In recent decades various versions of Chinese medicine have begun to be widely practiced in western countries, and the academic study of the subject is now well established. However, there are still few scholarly monographs that describe the history of Chinese medicine and there are none at all on the medieval period. The collection presented here is an example of the kind of international collaboration of research teams, centers and individuals that is required to begin to study the source materials adequately.
The primary sources for this research come from a collection of medieval manuscripts discovered in 1900 in a walled-up room in the Buddhist cave-shrines of Dunhuang, Gansu Province, west China. Dunhuang was formerly an important Silk Road town, and formed the base of one of the first garrisons to be established during the Han period to secure the safe passage of soldiers, officials and traders between east and west. While the majority of the manuscripts stored in the cave are copies of Buddhist scriptural texts, there are also thousands of non-Buddhist texts, both religious and secular. The presence among these of some one hundred medical texts suggests that the Dunhuang prefectural school was a centre for copying and transmitting medical writings. In the collection we find the earliest handwritten copies of well-known classical medical treatises, together with hitherto unknown medical works, including illustrations and charts, texts related to religious and popular healing traditions and, excitingly, extensive portions of texts previously known only through brief quotations in later works.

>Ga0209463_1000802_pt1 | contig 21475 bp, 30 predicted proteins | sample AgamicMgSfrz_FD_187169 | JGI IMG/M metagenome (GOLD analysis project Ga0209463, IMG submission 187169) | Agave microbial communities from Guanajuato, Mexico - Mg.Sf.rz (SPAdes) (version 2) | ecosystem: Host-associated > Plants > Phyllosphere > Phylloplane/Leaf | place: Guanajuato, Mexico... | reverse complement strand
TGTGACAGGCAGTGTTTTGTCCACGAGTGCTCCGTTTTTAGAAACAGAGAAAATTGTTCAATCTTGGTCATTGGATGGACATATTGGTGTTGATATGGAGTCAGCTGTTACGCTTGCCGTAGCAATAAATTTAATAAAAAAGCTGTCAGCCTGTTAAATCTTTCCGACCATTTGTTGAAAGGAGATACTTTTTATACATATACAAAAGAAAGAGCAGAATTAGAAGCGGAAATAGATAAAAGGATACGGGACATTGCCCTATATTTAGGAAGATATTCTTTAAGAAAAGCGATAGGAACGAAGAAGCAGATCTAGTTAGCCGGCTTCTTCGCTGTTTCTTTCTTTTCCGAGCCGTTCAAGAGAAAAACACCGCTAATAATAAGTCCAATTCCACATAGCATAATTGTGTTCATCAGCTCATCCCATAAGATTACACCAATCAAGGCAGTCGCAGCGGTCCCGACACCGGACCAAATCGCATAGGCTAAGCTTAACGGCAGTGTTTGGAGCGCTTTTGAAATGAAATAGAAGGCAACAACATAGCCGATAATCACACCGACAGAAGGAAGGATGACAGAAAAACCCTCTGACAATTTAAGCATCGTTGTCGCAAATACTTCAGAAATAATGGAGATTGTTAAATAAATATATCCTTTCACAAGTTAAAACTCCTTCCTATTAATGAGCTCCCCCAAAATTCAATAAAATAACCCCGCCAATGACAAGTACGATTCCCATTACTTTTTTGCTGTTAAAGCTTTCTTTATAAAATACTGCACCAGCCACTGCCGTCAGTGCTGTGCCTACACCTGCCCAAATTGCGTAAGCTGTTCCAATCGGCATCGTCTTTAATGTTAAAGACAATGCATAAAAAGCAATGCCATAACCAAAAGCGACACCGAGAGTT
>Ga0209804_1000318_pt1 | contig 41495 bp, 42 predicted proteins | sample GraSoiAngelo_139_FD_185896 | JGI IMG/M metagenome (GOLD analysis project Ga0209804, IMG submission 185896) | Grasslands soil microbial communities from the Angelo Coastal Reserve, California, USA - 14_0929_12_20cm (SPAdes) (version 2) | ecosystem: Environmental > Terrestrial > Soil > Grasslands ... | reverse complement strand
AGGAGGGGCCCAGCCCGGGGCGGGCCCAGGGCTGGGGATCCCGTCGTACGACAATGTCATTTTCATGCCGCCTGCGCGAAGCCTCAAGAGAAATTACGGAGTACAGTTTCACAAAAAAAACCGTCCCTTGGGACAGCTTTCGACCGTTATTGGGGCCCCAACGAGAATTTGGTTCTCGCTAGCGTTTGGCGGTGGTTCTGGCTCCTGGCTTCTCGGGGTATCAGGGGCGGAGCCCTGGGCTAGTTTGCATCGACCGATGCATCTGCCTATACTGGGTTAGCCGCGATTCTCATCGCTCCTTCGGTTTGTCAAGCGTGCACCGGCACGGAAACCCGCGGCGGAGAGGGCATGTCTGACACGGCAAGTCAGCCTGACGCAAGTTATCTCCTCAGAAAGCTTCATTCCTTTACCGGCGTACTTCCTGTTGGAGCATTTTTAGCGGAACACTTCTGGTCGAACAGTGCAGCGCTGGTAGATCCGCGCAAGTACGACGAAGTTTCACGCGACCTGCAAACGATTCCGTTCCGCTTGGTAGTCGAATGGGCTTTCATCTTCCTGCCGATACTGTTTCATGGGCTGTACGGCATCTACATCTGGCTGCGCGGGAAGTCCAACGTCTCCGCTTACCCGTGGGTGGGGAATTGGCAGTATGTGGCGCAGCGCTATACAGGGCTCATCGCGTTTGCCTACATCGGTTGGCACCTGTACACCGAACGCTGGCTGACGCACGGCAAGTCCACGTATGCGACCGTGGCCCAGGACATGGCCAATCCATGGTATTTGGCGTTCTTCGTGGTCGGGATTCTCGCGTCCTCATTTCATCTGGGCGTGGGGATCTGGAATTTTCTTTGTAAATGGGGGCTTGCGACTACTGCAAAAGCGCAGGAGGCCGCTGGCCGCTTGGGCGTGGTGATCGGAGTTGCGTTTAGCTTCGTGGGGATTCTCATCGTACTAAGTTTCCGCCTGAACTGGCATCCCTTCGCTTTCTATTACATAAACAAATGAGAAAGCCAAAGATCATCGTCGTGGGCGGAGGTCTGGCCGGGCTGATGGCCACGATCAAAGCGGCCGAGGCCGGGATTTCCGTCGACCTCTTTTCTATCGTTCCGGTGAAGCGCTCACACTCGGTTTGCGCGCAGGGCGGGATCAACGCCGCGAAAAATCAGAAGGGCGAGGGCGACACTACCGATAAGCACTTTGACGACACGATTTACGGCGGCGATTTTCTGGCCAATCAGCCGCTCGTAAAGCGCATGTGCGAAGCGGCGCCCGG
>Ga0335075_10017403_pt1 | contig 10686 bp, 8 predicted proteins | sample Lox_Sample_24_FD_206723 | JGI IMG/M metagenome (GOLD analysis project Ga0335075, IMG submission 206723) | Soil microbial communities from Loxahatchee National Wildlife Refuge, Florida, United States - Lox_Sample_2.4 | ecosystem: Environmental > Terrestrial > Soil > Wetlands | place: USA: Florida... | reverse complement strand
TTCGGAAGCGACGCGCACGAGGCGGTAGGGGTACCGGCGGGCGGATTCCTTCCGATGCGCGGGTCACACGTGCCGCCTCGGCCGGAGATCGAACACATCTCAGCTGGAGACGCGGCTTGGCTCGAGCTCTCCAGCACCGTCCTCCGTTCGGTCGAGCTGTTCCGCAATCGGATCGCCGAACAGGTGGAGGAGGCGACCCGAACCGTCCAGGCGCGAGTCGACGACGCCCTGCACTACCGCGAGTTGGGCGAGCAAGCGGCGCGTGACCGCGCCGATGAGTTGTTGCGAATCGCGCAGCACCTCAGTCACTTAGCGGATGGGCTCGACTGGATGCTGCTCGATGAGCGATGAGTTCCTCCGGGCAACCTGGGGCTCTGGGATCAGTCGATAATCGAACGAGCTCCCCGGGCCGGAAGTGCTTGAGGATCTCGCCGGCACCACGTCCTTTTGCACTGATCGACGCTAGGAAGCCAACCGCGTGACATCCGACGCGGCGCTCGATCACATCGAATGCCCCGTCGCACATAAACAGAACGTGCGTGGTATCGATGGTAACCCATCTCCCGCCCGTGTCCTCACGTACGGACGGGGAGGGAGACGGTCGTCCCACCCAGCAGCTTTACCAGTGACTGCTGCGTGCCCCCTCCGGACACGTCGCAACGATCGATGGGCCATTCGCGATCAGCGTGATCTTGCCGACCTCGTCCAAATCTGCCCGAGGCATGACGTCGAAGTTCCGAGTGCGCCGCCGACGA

This is the first book to discuss this fascinating material in a western language in the century since the Dunhuang library was discovered, and it is likely to remain the only book of its kind in English for a considerable time.